The paper presents the problem of designing voting rules (choosing an order over a set of alternatives) for multiple agents as minimizing the expected loss w.r.t the posterior distribution over parameters i.e. Bayesian risk. The normative and asymptotic results are novel and interesting. Submitted by Assigned_Reviewer_35
Q1: Comments to author(s). First provide a summary of the paper, and then address the following criteria: Quality, clarity, originality and significance. (For detailed reviewing guidelines, see http://nips.cc/PaperInformation/ReviewerInstructions)
Recall that there are tons of different voting rules. How can single any out, or propose new ones, in a principled way? One interesting line of work in computational social choice (e.g., ConitzerSandholm) asks which rules arise as the MLE in some setting (some do, some don't). This submission proposes reversing the process: posit a statistical decisionmaking model (prior over a ground truth and a loss function), solve for the optimal (i.e., expected lossminimizing) rule, and see if you get something interesting.
The authors carry out the general plan above in two variants of the Mallows model. In both cases there is a ground truth, and intuitively each pairwise ordering is flipped independently according to some noise parameter. The two models differ as to whether the ground truth is required to be consistent (i.e., a linear ordering) or not. The rules produced by the above paradigm are not necessarily the same as any of the wellstudied rules. The authors study the new rules along three dimensions: first, which of the standard properties do they possess (e.g., monotonicity); second, in the limit with n iid inputs, how does their output compare to the wellknown Kemeny rule; third, the computational complexity of computing these rules (hard when ground truth is a linear order, easy otherwise).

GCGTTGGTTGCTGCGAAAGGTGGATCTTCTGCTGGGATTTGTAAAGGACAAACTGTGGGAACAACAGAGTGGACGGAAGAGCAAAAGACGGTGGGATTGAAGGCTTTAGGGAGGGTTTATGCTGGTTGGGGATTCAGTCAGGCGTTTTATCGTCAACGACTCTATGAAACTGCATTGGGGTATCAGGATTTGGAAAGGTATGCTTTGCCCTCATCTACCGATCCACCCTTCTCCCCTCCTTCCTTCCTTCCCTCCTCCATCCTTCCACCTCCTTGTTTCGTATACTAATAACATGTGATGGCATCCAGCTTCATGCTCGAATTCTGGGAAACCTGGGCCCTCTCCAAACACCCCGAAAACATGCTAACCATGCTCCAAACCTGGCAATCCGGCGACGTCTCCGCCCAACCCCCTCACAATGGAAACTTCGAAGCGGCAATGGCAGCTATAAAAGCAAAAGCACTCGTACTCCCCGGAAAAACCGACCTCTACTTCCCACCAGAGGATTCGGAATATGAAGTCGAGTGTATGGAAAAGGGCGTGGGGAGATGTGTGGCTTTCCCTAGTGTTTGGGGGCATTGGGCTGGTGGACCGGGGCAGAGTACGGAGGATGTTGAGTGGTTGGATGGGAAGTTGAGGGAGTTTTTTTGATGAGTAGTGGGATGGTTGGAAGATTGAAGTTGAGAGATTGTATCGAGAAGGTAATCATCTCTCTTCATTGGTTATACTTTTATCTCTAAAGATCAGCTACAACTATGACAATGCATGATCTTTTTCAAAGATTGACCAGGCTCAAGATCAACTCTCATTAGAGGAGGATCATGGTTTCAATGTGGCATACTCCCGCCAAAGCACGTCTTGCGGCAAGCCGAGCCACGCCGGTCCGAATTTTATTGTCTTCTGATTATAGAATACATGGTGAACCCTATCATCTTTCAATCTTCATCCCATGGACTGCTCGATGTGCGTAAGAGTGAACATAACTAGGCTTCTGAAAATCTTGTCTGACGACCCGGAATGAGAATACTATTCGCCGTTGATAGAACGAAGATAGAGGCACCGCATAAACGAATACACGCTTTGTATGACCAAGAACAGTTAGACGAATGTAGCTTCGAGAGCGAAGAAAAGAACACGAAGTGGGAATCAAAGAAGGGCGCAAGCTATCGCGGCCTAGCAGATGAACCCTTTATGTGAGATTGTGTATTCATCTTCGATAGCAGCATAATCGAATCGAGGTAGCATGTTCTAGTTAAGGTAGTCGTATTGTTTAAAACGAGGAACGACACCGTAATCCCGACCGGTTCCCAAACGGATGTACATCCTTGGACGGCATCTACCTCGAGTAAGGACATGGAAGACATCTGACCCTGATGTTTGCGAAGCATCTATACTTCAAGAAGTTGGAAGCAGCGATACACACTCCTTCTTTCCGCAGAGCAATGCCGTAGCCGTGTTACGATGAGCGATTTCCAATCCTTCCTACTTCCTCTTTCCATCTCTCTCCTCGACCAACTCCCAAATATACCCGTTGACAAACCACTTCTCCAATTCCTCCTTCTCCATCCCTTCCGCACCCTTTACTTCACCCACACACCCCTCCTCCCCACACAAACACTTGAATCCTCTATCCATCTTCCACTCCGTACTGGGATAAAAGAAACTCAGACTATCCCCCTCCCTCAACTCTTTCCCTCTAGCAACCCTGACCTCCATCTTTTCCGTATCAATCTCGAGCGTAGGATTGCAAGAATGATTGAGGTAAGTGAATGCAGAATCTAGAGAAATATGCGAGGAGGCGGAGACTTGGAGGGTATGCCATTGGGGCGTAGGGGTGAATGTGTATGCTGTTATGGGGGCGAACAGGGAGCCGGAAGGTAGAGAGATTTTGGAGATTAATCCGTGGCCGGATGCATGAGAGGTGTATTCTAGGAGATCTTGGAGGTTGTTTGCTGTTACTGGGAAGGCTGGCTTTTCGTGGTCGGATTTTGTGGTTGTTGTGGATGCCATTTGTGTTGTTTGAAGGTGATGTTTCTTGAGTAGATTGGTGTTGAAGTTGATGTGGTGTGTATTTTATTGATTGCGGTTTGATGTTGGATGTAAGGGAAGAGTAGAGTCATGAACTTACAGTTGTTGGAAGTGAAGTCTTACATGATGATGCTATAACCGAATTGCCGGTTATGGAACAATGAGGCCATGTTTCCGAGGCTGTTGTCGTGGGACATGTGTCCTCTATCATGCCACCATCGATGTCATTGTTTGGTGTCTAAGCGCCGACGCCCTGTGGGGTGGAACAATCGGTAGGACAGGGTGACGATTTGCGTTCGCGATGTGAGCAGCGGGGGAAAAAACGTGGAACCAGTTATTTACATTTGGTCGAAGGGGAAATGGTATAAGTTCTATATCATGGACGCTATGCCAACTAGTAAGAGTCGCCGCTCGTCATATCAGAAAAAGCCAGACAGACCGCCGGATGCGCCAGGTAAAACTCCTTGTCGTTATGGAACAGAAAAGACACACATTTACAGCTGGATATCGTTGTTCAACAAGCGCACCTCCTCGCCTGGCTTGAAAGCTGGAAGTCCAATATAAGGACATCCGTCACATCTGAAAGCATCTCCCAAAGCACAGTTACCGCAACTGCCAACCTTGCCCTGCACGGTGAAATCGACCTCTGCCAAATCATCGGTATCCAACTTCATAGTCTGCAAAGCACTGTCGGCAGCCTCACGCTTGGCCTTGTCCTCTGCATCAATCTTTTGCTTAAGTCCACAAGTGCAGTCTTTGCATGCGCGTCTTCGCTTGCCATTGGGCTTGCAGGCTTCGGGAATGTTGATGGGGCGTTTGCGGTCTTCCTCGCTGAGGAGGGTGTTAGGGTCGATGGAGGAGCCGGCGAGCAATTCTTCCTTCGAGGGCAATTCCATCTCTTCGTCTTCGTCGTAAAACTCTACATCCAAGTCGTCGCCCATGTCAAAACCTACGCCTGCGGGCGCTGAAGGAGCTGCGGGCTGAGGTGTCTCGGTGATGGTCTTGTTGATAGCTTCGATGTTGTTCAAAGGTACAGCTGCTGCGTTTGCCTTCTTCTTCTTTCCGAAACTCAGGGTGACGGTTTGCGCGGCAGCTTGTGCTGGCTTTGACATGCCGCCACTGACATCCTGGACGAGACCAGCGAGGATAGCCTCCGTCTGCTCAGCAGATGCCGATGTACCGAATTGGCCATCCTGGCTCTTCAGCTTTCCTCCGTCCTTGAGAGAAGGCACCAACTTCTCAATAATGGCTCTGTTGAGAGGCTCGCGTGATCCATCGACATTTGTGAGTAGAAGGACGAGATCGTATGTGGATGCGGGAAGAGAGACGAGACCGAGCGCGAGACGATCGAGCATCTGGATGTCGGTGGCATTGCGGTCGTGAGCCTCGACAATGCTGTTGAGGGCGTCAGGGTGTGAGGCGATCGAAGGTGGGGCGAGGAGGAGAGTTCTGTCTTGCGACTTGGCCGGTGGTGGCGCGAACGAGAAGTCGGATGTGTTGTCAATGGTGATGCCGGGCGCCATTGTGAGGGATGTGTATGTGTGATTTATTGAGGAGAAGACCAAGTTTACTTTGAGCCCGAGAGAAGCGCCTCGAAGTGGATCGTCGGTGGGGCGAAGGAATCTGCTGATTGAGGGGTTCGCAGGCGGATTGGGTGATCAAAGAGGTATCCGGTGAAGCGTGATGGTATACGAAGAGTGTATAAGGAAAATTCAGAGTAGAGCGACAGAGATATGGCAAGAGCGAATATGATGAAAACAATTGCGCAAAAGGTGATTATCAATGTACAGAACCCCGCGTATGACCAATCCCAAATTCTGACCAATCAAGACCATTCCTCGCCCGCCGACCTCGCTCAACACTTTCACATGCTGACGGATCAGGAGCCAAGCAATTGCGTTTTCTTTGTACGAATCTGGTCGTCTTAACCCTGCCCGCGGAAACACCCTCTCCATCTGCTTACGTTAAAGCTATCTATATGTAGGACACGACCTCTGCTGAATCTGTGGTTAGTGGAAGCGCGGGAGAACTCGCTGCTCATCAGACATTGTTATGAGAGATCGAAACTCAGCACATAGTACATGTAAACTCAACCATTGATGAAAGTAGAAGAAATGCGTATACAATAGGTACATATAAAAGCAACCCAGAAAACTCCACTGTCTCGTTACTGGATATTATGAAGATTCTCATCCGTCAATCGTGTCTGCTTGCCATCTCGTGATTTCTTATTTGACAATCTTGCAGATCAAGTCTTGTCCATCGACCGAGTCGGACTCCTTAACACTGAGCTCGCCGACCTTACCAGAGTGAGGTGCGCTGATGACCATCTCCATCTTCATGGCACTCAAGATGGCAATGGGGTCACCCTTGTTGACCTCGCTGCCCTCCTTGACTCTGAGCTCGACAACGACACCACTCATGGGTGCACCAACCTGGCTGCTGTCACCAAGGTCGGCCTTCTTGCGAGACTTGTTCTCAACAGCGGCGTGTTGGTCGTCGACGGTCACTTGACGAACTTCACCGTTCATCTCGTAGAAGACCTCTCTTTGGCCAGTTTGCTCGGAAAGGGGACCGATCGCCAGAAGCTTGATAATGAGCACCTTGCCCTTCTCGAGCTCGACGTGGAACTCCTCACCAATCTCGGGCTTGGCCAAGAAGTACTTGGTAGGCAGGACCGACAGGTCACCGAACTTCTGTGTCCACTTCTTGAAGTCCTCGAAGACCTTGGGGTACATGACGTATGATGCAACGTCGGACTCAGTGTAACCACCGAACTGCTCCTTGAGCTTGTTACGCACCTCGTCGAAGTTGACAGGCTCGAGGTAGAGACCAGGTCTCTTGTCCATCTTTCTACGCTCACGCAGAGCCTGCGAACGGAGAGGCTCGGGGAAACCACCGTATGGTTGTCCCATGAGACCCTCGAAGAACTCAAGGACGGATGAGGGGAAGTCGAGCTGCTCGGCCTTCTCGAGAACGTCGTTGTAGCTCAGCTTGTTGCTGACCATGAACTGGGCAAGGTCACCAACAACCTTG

While none of the individual results are earthshattering, the highlevel idea is nice and the collection results is a thorough study of one natural instantiation of the framework. Q2: Please summarize your review in 12 sentences
While none of the individual results are earthshattering, the highlevel idea is nice and the collection results is a thorough study of one natural instantiation of the framework. Q1:Author rebuttal: Please respond to any concerns raised in the reviews. There are no constraints on how you want to argue your case, except for the fact that your text should be limited to a maximum of 6000 characters. Note however, that reviewers and area chairs are busy and may not read long vague rebuttals. It is in your own interest to be concise and to the point. We thank all reviewers for useful comments!
To Reviewer 1: We think that our proposed statistical approach towards social choice is relevant due to the strong interdisciplinary nature of NIPS, which was emphasized in the call for papers. We also feel that this new direction is interesting to and will benefit from the statistical and machine learning audience attending NIPS.
We will follow reviewer 3's suggestion to clean up the presentation. We will also put a full version online once the paper is accepted.